This conversation and blending of resources can be hard. Where do you even start? This book creates an excellent system for couples looking to manage their finances together. Covering a huge range of topics, this book isn’t only about money; its about organizing your finances, saving for your dreams, planning your retirement, and realizing that your financial goals are possible.


* If you do choose to purchase this book, remember to buy the Canadian edition.


52 Ways to Wreck your Retirement by Tina De Vito

“Starting to think about retirement early is the best strategy, but starting today is the next best thing.”

Thinking and feeling young is something that most people think is wonderful! Getting ID’ed at the cash of the LCBO, when you’re in your 40s, can put a smile on your face for the rest of the week! BUT did you know that ‘feeling young’ can actually be hindering your retirement!? Find out how in this interesting and relaxing read!

52 Ways to Wreck your Retirement explores different mistakes and misconceptions that people make on their path to retirement and retirement planning.  Each chapter explores a different ‘mistake’ that people are making and explains why it is problematic. The chapters also end with a “To Do” list to help readers get on track with their retirement plan. 52 may seem like a random number, but it was selected so that readers can focus on 1 chapter a week and apply it to their finances. By the end of 1 year, readers will be on a more informed and confident path to retirement!

Check out the book and see if you are falling into any of the mistakes!


The Achievement Habit by Bernard Roth

Bernard Roth, the co-founder of the Stanford d.School, introduces the power of design thinking in this moving book. Roth creates a literary experience helping readers to let go of obstacles in their life and open themselves to explore and achieve the things they have always wanted.

Roth shares personal stories from his own life to illustrate his points in encouraging the reader to stop wishing, and start doing. Packed with thought-provoking exercise, this book explores several topics including:

- How to change your self-image into one of a doer and achiever

- How to build resilience by enforcing what you do rather than what you accomplish

- How subtle language changes can resolve existential dilemmas and barriers to action.

Well worth the read, this is a book that can be referenced over and over on your path to well-being and self-fulfillment.


The Richest Man in Babylon by George Clason

This book is a finance classic! It was originally published is 1926. Set in the city of Babylon, the book tells stories about the richest man, Arkad, and how he became so wealthy. The advice shared focuses on the principle of paying yourself first and living within your means.


While it is a fairly simple read, the writing style may-ith be daunting for some-ith (I know I found it excessive). The old English style of writing certainly wore me down at times, however the book was successful in creating an ancient world, where the financial concepts were brought to a more basic form. The advice can very easily be translated into today’s finance world, which is certainly one of the reasons that this book is so note-worthy.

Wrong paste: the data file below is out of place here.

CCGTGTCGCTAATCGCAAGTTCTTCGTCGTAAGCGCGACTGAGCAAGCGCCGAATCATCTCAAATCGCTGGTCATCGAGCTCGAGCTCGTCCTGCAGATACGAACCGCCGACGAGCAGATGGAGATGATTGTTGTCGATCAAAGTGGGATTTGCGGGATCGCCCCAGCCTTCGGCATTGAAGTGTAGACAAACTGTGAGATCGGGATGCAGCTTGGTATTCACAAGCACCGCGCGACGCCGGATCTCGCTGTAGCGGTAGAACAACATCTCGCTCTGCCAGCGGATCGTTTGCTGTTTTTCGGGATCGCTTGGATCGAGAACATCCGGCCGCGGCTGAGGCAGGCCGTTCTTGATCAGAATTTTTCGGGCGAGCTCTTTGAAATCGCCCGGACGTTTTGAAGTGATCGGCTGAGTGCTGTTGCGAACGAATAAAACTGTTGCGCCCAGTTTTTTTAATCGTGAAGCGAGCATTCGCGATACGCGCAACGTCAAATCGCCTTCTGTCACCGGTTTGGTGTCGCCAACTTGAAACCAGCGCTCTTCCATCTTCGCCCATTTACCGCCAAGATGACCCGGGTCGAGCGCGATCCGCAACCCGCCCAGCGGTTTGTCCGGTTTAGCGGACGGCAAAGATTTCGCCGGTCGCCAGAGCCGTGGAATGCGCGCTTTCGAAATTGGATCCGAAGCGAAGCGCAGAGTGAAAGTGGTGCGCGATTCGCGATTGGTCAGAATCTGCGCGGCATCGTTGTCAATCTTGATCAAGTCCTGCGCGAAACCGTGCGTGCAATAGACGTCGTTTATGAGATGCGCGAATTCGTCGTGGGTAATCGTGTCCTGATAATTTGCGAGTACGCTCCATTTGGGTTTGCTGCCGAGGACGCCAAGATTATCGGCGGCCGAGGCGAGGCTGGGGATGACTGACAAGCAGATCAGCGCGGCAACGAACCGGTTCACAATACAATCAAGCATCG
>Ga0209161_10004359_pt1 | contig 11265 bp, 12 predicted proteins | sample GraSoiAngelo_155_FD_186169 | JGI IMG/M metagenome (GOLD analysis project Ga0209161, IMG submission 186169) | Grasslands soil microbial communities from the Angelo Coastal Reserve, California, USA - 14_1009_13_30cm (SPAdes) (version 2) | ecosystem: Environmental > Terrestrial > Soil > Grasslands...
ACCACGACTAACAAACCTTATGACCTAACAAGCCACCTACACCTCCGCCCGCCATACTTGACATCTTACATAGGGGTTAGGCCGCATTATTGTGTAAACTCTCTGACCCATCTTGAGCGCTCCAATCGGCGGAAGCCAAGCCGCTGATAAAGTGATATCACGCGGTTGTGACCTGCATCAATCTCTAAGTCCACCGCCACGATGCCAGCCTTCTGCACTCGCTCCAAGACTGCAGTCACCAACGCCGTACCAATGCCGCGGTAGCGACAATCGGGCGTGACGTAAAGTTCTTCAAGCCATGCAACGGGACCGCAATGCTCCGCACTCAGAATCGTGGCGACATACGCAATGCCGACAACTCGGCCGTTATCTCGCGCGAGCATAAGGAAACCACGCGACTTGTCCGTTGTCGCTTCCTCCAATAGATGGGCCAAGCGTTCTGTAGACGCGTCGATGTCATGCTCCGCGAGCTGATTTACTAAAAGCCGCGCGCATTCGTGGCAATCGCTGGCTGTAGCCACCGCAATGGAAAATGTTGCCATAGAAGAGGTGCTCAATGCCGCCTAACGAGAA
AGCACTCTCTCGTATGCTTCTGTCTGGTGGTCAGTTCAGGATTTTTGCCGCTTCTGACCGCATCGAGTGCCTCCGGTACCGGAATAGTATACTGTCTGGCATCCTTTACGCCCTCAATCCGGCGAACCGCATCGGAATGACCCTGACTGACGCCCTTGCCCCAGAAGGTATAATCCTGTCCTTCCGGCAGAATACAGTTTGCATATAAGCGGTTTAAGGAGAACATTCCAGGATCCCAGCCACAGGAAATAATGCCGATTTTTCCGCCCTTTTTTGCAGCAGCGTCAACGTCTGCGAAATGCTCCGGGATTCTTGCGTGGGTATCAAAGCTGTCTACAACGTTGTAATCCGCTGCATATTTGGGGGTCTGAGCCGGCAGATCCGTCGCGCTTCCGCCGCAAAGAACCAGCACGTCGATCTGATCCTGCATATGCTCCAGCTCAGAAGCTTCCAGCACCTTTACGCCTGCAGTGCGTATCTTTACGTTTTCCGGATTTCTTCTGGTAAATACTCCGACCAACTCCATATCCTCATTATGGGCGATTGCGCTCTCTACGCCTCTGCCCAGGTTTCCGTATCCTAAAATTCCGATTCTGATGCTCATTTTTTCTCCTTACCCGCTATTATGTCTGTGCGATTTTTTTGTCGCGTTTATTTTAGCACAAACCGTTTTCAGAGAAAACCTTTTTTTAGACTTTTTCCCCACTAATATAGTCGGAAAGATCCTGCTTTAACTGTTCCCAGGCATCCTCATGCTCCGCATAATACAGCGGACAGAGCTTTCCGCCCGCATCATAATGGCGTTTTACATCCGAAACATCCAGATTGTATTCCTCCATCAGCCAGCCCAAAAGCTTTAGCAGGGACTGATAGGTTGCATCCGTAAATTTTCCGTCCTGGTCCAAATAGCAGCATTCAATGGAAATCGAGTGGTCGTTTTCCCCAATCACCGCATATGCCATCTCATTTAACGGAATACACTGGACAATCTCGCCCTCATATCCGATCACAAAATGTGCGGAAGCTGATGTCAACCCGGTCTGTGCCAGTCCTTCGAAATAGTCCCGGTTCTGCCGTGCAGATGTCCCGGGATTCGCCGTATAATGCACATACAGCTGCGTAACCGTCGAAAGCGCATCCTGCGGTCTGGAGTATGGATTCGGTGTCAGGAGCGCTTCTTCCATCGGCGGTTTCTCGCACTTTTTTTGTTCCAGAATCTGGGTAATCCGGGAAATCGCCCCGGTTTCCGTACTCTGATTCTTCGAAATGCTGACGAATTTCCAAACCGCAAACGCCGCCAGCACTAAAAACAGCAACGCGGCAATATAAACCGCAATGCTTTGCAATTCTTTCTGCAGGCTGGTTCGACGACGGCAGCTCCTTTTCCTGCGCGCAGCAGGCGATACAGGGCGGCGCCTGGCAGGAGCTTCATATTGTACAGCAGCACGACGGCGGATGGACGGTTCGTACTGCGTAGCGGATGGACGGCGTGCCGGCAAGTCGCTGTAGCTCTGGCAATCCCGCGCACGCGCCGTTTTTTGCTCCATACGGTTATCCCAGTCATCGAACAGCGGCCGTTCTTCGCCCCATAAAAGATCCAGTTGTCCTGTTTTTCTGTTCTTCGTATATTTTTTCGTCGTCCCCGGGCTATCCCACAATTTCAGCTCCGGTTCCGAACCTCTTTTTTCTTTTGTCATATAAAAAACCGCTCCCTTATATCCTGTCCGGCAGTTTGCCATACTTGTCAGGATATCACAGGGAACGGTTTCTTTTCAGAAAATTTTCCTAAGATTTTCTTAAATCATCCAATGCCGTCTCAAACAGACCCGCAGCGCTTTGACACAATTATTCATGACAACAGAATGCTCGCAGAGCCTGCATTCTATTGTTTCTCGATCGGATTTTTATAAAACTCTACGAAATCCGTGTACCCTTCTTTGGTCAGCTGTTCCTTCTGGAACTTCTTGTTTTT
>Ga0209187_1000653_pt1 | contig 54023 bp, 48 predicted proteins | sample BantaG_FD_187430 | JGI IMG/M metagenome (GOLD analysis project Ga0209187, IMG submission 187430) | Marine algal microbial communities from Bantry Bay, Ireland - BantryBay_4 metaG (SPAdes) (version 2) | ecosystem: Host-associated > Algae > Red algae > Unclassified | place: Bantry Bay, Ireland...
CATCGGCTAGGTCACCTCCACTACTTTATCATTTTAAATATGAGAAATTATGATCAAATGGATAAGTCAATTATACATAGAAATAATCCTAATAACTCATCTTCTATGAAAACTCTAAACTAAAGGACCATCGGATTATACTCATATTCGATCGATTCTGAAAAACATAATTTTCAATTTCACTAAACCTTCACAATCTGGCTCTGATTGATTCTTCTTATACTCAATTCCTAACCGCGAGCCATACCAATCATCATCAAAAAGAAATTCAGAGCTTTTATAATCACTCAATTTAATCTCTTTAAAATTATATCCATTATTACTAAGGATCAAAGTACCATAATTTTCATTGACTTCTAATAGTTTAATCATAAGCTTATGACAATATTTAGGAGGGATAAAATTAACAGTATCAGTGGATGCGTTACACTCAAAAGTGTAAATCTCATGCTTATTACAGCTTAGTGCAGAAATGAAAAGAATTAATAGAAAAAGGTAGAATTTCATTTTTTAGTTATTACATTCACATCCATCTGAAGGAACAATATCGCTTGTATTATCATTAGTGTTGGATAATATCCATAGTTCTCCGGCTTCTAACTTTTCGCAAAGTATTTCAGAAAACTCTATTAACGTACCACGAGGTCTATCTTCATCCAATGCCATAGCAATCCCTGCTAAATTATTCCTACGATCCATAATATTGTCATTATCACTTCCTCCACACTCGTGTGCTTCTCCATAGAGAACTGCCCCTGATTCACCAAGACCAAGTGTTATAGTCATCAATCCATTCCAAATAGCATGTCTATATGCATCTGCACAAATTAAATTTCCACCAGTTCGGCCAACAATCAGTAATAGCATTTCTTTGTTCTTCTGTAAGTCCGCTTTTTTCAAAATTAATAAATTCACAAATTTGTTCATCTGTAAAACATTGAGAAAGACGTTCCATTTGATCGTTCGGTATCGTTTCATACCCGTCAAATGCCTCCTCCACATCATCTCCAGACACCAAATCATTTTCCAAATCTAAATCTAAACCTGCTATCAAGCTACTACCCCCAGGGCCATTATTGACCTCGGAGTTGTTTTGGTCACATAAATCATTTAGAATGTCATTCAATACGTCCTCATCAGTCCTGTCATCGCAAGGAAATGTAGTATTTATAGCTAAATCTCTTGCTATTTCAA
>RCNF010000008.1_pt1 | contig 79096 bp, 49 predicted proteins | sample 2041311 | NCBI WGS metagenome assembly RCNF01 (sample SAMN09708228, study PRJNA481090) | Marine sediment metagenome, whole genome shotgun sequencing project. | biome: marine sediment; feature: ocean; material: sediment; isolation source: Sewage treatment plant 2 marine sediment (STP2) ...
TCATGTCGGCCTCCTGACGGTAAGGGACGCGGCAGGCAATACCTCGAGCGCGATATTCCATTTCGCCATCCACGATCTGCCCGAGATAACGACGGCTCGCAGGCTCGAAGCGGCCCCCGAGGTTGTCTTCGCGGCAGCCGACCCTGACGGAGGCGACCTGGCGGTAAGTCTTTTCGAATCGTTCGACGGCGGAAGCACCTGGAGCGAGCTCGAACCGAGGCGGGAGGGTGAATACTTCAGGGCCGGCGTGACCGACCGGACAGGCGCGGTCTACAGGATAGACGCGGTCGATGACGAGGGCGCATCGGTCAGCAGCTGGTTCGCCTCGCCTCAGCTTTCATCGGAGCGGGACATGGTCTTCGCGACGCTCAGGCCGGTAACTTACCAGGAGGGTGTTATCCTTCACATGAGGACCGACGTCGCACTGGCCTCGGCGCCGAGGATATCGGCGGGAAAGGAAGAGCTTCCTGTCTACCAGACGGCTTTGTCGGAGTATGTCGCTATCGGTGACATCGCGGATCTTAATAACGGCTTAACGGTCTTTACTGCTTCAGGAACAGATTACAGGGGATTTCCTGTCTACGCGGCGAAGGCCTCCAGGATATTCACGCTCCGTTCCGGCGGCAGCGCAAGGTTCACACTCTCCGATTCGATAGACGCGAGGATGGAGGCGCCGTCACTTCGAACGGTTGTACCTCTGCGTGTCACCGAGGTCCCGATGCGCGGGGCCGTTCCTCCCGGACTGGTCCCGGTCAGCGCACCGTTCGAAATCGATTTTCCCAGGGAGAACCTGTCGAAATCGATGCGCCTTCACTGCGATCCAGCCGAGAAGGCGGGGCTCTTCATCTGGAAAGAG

When the Bubble Bursts: Surviving the Canadian Real Estate Crash   by Hilliard Macbeth

This book provides a well-rounded discussion on the Canadian housing bubble, its effects, and how to survive and thrive in a time of possible uncertainty. Using a global lens, Macbeth explores different housing markets and issues that have effected and aided in the creation of a Canadian housing bubble. After pointing out the factors that indicate the presence of a bubble, the book examines options for investors to prepare for the possible bursting of said bubble. Macbeth works to answer questions about what Canadians can do to be ready financially for retirement and how they can capitalize on the buying opportunity that could be presented.


The Power of Habit by Charles Duhigg

The new year is coming, and with that comes New Year’s Resolutions. This book was specifically selected for this month, as it can help in motivating people to achieve their resolutions and create new habits. “The Power of Habit” is an exciting book that explores what habits are, how they are developed, and how they can be changed. Through real life examples like P&G, the NFL, and even someone who was a chronic nail bitter, this books explains how people can harness the power of habit to achieve their goals. With an application that can span many aspects of your life, this book can easily apply to your financial picture and help in achieving your financial goals.

The Facts of Life by Paul Grimes

Last month we looked at a book that gives a general understanding of personal finances as a whole. This month’s books gives a more in-depth understanding of Life Insurance. Written in a similar story like fashion as “The Wealthy Barber,” this book will keep you interested while teaching you all about insurance and the ways it can benefit you and protect those that depend on you!  This is a great book to read while curled up in a blanket as the colder nights set in. Read this book and you will gain a new appreciation for the insurance aspect of the financial planning process.

The Wealthy Barber by David Chilton

This is a staple for anyone that wants to learn the basics about personal finance. If you are looking for a book that covers a variety of topics in an easy to understand format, this is the book for you. Although it was written in 1989, the information is still relevant today. For clients looking for a more modern read, there is also a second updated version called "The Wealthy Barber Returns."